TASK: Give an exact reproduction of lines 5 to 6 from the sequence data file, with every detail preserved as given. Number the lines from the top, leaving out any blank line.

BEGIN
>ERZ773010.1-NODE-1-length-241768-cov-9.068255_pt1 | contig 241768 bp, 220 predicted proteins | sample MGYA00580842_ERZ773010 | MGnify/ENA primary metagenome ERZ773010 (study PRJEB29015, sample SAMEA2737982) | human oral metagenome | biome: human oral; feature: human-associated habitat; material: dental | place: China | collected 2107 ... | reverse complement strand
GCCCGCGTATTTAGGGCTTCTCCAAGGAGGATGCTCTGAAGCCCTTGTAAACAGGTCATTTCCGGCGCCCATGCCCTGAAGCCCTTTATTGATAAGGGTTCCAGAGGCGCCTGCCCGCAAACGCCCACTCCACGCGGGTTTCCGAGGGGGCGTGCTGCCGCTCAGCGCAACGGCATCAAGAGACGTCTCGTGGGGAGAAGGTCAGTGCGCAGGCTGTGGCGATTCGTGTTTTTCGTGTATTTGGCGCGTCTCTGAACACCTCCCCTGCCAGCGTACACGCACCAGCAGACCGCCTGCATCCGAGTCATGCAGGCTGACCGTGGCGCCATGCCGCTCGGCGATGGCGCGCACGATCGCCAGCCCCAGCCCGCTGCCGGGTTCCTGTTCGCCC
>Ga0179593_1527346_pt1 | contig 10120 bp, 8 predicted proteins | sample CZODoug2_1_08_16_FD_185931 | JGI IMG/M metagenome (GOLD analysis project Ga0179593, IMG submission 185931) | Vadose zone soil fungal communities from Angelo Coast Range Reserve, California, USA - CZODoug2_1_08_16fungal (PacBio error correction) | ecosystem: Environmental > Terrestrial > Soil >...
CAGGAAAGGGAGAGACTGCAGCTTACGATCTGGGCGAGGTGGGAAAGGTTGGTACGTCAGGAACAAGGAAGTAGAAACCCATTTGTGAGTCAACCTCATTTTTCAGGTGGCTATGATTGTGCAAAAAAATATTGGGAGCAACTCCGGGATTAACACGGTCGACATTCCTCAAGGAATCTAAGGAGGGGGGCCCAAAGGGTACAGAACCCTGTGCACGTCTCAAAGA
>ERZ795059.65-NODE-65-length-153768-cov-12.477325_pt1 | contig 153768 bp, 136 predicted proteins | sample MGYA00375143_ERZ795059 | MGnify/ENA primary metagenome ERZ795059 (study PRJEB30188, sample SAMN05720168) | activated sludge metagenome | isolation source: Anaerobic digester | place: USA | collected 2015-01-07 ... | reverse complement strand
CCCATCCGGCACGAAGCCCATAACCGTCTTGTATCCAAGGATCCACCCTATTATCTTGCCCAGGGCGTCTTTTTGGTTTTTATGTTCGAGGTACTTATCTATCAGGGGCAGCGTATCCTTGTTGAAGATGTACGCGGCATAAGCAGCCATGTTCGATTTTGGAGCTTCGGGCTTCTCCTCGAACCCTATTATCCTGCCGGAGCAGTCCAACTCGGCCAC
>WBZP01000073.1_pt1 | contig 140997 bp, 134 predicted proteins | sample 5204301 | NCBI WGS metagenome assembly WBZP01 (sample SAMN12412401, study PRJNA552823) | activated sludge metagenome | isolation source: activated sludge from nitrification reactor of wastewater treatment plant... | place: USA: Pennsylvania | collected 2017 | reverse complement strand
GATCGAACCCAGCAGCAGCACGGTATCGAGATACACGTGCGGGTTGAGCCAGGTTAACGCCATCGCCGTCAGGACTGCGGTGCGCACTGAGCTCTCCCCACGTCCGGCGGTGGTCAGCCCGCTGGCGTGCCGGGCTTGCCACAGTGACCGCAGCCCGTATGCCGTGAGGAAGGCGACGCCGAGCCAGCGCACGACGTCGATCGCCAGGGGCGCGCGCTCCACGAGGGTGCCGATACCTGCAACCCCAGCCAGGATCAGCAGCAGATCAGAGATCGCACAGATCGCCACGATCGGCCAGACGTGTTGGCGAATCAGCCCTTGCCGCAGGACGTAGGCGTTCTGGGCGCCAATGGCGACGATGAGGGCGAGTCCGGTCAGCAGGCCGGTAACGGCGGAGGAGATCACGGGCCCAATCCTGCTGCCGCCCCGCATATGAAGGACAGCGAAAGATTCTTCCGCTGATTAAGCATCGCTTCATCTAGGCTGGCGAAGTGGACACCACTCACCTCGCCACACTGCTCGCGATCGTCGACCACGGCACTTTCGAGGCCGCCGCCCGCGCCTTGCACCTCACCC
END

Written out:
>ERZ795059.65-NODE-65-length-153768-cov-12.477325_pt1 | contig 153768 bp, 136 predicted proteins | sample MGYA00375143_ERZ795059 | MGnify/ENA primary metagenome ERZ795059 (study PRJEB30188, sample SAMN05720168) | activated sludge metagenome | isolation source: Anaerobic digester | place: USA | collected 2015-01-07 ... | reverse complement strand
CCCATCCGGCACGAAGCCCATAACCGTCTTGTATCCAAGGATCCACCCTATTATCTTGCCCAGGGCGTCTTTTTGGTTTTTATGTTCGAGGTACTTATCTATCAGGGGCAGCGTATCCTTGTTGAAGATGTACGCGGCATAAGCAGCCATGTTCGATTTTGGAGCTTCGGGCTTCTCCTCGAACCCTATTATCCTGCCGGAGCAGTCCAACTCGGCCAC